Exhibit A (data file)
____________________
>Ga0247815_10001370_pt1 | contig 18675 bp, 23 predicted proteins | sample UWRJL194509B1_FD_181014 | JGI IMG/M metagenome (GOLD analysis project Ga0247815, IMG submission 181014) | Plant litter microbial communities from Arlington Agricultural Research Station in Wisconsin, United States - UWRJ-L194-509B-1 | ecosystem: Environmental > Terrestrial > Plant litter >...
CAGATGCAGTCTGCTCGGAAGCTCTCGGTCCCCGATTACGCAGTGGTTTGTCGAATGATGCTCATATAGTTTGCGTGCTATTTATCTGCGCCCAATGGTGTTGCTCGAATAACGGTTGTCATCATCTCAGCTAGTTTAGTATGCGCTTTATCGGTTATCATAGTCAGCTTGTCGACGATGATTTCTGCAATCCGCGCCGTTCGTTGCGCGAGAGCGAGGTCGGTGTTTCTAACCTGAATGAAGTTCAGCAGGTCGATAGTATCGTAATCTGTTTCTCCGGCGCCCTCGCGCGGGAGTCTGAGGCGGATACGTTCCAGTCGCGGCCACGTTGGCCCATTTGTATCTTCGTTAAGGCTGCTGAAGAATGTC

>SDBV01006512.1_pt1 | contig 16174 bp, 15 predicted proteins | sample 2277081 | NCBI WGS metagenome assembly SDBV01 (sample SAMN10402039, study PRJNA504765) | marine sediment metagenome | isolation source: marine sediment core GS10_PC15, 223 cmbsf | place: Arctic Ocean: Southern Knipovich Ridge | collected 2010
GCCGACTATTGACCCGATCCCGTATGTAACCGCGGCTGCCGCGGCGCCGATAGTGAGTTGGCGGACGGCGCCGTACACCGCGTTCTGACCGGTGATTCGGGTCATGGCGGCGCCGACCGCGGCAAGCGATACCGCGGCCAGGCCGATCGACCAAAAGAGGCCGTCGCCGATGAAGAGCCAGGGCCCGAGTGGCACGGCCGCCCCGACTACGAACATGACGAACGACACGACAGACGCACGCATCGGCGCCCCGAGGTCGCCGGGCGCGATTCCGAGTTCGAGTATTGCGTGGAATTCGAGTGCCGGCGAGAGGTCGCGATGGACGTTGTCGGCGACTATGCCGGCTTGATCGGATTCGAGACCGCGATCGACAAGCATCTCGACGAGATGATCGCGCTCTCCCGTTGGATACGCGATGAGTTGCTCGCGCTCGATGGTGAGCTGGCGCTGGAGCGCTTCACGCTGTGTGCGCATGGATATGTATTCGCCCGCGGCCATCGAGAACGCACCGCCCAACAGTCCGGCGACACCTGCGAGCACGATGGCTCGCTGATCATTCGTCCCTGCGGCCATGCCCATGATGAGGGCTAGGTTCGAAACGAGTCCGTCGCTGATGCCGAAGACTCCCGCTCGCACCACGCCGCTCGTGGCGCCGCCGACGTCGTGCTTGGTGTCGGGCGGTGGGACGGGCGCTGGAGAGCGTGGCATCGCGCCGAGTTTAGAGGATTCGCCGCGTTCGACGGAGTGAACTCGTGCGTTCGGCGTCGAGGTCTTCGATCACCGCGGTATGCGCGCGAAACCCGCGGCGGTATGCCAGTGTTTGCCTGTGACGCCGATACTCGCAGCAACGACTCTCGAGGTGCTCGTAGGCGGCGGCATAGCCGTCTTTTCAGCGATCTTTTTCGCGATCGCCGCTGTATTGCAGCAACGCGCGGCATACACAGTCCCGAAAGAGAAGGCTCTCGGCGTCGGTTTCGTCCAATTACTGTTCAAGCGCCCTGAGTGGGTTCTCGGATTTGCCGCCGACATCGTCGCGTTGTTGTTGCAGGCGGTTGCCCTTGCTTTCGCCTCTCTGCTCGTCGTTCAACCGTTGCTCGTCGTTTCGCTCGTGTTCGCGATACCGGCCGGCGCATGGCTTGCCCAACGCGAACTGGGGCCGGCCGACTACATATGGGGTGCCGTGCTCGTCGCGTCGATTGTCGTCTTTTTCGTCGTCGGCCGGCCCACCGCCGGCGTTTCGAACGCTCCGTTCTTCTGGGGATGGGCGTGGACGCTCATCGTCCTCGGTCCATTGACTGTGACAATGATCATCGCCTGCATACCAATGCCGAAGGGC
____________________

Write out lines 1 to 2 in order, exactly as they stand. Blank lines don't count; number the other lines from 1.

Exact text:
>Ga0247815_10001370_pt1 | contig 18675 bp, 23 predicted proteins | sample UWRJL194509B1_FD_181014 | JGI IMG/M metagenome (GOLD analysis project Ga0247815, IMG submission 181014) | Plant litter microbial communities from Arlington Agricultural Research Station in Wisconsin, United States - UWRJ-L194-509B-1 | ecosystem: Environmental > Terrestrial > Plant litter >...
CAGATGCAGTCTGCTCGGAAGCTCTCGGTCCCCGATTACGCAGTGGTTTGTCGAATGATGCTCATATAGTTTGCGTGCTATTTATCTGCGCCCAATGGTGTTGCTCGAATAACGGTTGTCATCATCTCAGCTAGTTTAGTATGCGCTTTATCGGTTATCATAGTCAGCTTGTCGACGATGATTTCTGCAATCCGCGCCGTTCGTTGCGCGAGAGCGAGGTCGGTGTTTCTAACCTGAATGAAGTTCAGCAGGTCGATAGTATCGTAATCTGTTTCTCCGGCGCCCTCGCGCGGGAGTCTGAGGCGGATACGTTCCAGTCGCGGCCACGTTGGCCCATTTGTATCTTCGTTAAGGCTGCTGAAGAATGTC